Working in this environment, it’s no surprise that Shakespeare’s plays and sonnets are full of references to music and song. Similarly, although the stage directions in the earliest versions of Shakespeare’s texts can be extremely limited, they nevertheless often specify which musical instruments are to be deployed at specific points.


In Antony and Cleopatra, for example, an important distinction is made between the wood and string instruments; woodwind is frequently associated with Cleopatra and with the “exotic” land of Egypt, whilst strings represent the logical Romans. It’s interesting to note that Samuel Barber uses a similar distinction in his famous operatic setting of the play.

There are several plays which include whole songs written by Shakespeare. Many of them have been put to music, and some of the most intriguing settings are by Shakespeare’s contemporary Thomas Morley. It’s fascinating to think that these songs may have been heard in early performances of Shakespeare’s plays during his lifetime. For example, “O Mistress Mine” is a song from Twelfth Night sung by the clown Feste. It acts as an exhortation for lovers to live in the moment, since “present mirth hath present laughter, what’s to come is still unsure.” Listen to Thomas Morley’s setting:

“O Mistress Mine” by Thomas Morley, from All the World’s a Stage.

This performance is based on the instrumental version in Thomas Morley’s book of Consort Lessons (1599), where it is most likely a setting by Morley himself of an old tune, although there is a more elaborate version by Byrd in the Fitzwilliam Virginal Book.

The Elizabethans believed that the world was governed by the “harmony of the spheres”, that is, a musical harmony, inaudible to fallen human ears, by which the universe functioned. This concept of musicality lay at the heart of the Elizabethan world view, and consequently informed much of the cultural production of the day. For Shakespeare, this was a particularly powerful idea and perhaps helps to explain both why there are so many metaphors of tuning and harmony in his plays, and why his works have been reinterpreted in music again and again over the last 400 years.

The Renaissance diagram below shows the Muses (who inspire poets, composers and artists), the planets and the musical ratios which relate to them:


The language of flowers in music through the ages


Flowers have intrigued artists, writers and musicians for centuries. Their colour, liveliness and fragility mean that they have been the direct inspiration for poetic and musical works from the medieval era to the present day. To coincide with National Gardening Week 2016, we’ve picked out some of our favourite examples.

Image: via Stefan Lochner/WikipediaRoses
Since the middle ages, the rose has been a potent symbol, used in both sacred and secular contexts as a metaphor for women. In the medieval era in particular, the rose was closely associated with the Virgin Mary. In the carol “There is no rose”, the Virgin Mary is described as the “rose that bare Jesu”. The language is compelling and beautiful: “for in that rose contained was / Heaven and earth in little space”. Listen to it below:

Find this track and others on “Deo Gracias Anglia: Medieval English Carols”

The beautiful amaryllis flower is celebrated in the music of Giulio Caccini, whose madrigal setting “Amarilli mia bella” is one of his best known works. According to classical legend, Amaryllis was a nymph who fell in unrequited love with the shepherd Alteo. All Alteo searched for was the most beautiful flower in the world. Desperate to please him, Amaryllis pierced her breast with an arrow until a red flower sprang up from her blood on the ground. Ever since, the amaryllis has stood for both determination and exceptional beauty.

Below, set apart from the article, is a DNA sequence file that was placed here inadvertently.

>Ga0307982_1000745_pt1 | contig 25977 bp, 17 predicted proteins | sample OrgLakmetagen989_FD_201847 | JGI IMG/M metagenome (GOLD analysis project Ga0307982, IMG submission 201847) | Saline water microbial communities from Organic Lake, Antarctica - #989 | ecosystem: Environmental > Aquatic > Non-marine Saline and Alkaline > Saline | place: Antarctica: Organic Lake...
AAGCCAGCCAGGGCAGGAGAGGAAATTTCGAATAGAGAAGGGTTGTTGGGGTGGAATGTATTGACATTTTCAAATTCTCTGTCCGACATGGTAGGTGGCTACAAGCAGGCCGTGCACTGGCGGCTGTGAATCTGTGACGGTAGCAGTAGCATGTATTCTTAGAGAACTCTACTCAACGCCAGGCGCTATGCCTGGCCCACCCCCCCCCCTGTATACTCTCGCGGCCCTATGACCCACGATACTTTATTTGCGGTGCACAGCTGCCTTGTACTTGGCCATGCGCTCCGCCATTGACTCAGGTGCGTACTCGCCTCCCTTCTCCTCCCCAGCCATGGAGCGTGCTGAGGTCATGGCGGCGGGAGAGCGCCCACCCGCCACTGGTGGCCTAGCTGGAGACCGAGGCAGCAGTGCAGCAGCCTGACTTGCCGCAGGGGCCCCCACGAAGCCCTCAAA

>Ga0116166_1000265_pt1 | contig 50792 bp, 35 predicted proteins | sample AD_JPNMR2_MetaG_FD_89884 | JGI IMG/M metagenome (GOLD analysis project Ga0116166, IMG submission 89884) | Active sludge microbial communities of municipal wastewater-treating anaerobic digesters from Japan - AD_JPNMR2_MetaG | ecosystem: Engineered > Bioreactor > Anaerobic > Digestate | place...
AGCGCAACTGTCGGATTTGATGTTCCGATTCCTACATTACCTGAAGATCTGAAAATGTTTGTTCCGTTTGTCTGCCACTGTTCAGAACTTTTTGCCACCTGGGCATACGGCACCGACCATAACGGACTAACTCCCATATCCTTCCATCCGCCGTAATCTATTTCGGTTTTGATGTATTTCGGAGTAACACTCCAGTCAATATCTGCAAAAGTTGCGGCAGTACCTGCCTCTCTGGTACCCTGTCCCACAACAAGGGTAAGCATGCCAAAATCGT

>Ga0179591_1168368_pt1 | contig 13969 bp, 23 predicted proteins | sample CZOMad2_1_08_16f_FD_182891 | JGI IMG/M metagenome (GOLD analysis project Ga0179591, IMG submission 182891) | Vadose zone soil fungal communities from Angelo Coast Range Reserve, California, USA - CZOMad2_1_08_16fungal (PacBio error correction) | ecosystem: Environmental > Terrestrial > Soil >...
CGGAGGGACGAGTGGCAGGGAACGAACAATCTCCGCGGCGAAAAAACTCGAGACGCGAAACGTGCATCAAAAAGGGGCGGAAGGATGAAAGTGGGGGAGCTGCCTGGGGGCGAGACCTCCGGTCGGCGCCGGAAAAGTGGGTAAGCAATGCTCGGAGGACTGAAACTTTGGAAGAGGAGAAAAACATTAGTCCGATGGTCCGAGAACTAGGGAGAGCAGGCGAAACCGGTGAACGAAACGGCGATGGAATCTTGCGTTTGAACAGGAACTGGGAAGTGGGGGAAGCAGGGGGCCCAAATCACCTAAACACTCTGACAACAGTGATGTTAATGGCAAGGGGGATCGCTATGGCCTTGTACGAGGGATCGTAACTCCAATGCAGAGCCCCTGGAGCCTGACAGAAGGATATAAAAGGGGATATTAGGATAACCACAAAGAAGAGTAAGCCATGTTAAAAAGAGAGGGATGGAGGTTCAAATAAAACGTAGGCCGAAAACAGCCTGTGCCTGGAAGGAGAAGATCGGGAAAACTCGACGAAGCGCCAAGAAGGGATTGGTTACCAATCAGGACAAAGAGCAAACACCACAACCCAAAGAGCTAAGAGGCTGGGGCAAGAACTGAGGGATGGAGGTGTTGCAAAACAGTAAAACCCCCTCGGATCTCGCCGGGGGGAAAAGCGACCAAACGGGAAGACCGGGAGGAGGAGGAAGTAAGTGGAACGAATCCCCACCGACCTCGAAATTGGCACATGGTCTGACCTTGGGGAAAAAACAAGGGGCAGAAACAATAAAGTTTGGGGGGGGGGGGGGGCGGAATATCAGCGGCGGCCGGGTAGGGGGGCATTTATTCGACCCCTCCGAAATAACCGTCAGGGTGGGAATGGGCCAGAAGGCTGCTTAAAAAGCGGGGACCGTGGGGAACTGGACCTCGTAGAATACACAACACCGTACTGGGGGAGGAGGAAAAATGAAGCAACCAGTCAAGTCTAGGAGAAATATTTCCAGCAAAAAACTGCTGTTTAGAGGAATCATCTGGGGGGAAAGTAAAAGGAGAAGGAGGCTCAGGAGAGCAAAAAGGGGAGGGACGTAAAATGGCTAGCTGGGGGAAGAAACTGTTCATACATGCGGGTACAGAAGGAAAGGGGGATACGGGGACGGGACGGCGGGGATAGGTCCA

In Scarlatti’s 1694 opera, Pirro e Demetrio, the hero sings a playful aria in which he addresses a patch of violet flowers wondering whether he will find his love requited. The accompaniment is light and fanciful, echoing the fragile nature of these tiny flowers. Violets are often thought to represent modesty, but they are also associated with a love that is fragile and delicate; Scarlatti leaves it up to the audience’s imagination as to which characteristic he is invoking in this aria.


Although Puccini is best known for his operatic classics such as Madama Butterfly and La Boheme, he also composed some beautiful chamber music. One example is his string quartet, Crisantemi, a melancholy and moving work that is rarely heard today. The title means “chrysanthemums” and was reportedly written in one night as a response to the death of the Duke of Savoy. The chrysanthemum is the Italian flower of mourning and they are often placed on tomb stones.


Lavender is valued for its calming properties, and it is traditionally associated with purity and silence. This makes is a particularly appropriate flower for a song intended to rock children to sleep, such as “Lavender’s Blue”. Versions of this nursery song date back to the 17th century, and there are numerous recordings in various styles, including a well-loved version by Donald Peers.

Gardens, flora and fauna have been celebrated in music for centuries, from the beautiful melodies of the middle ages to the foot-tapping tunes of the 1940s and ’50s. Listen to a couple of examples from either end of the spectrum; “Sumer is Icumen In”, a tune first composed in the mid-13th century, and “Rosy Apples”, a jolly celebration of the fruit that keeps the doctor away by Evelyn Knight.

Hear more medieval music for the outdoors in “A Garden of Music”

Hear more classic tracks in “Music for a Lady Gardener”